March 8 is International Women’s Day, and a celebration of women would be incomplete if the female trailblazers of the United States Army were not recognized. From breaking barriers in combat to challenging the status quo across eras, here are 8 female soldiers who changed the course of history for the U.S. military.
On June 13, 1966, U.S. Air Force Maj. William J. Vinopal climbed into his Convair F-106A Delta Dart, a single-seat, flight interceptor aircraft, for a routine training mission over the lake. It would turn out to be his last flight. Now, over 50 years later, a group of veterans is on a mission to locate the wreckage and recover Vinopal’s remains.
A bipartisan group of senators has submitted a letter to Secretary of Defense Mark Esper to once again push to add the names of the “Lost 74” — the sailors killed aboard the Evans — to the Vietnam Veterans Memorial Wall.
“It is very important for us for a soldier who lived and died as an American be acknowledged for posterity as an American. It is also equally important for us that a soldier who lived and died as a Jew, be recognized as a Jew.”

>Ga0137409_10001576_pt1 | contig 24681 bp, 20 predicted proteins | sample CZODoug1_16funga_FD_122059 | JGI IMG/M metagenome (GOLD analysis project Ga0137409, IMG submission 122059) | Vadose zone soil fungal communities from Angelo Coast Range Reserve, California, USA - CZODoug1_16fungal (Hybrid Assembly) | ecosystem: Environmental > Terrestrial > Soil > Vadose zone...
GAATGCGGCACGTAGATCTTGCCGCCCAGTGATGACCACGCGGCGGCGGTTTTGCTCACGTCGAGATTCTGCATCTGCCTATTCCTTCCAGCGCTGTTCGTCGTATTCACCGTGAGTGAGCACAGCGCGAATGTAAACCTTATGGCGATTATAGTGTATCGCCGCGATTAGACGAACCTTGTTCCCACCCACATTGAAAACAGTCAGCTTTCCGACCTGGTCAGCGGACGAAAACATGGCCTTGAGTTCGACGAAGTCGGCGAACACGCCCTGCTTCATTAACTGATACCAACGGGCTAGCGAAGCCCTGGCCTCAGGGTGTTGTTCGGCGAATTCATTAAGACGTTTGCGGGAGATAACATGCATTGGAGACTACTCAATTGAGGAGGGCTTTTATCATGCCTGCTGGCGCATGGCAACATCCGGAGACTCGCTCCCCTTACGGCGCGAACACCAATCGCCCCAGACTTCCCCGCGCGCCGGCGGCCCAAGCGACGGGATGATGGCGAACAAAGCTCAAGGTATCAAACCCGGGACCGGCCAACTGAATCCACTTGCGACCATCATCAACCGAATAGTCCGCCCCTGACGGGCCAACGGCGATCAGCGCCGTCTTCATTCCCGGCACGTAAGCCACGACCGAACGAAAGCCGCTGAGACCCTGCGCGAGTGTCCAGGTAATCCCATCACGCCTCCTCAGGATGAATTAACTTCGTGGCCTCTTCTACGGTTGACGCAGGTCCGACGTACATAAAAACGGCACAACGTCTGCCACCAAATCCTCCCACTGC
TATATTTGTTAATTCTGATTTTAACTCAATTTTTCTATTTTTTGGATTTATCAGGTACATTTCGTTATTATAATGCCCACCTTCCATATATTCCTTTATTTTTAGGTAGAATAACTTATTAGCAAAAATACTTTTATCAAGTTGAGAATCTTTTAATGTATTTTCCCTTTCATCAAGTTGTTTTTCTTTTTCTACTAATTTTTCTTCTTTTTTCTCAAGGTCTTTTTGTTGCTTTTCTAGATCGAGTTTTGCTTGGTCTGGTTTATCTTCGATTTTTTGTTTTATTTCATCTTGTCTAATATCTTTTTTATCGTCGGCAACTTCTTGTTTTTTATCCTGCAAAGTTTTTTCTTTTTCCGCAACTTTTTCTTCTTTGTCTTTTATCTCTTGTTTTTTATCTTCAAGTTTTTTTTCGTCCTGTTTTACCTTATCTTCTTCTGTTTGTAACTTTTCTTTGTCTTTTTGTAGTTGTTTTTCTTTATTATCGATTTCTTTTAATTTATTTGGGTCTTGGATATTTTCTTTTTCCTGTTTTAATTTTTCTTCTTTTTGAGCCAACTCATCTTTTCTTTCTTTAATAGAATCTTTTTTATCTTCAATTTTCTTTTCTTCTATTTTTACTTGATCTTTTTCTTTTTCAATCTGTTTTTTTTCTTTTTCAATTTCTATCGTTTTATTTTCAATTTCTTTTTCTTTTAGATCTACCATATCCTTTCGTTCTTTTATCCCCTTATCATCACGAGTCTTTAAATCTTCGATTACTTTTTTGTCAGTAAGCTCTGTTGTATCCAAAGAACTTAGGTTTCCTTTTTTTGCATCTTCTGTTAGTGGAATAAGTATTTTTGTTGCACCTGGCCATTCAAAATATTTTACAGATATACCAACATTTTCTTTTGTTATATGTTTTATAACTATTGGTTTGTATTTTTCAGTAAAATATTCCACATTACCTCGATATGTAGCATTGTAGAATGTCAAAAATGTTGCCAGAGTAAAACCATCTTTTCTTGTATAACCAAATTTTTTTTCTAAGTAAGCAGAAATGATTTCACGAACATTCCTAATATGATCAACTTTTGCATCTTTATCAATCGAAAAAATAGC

“Too often the threats to our priceless historical treasures go unnoticed,” said Trust President James Lighthizer. “This report is a rallying cry to the nation, a powerful reminder that our most hallowed ground may still be in imminent danger.”
Parachutes glowing gold and white against clear blue skies, hundreds of paratroopers floated to the ground in the eastern Netherlands on Saturday to mark the 75th anniversary of a daring but ultimately unsuccessful mission that Allied commanders hoped would bring a swift end to World War II.
Kansas City Police Chief Rick Smith said two men were responsible for the vandalism spray painted “Xs” over the faces of World War I generals and “communist symbols” just before 1 a.m. Tuesday morning.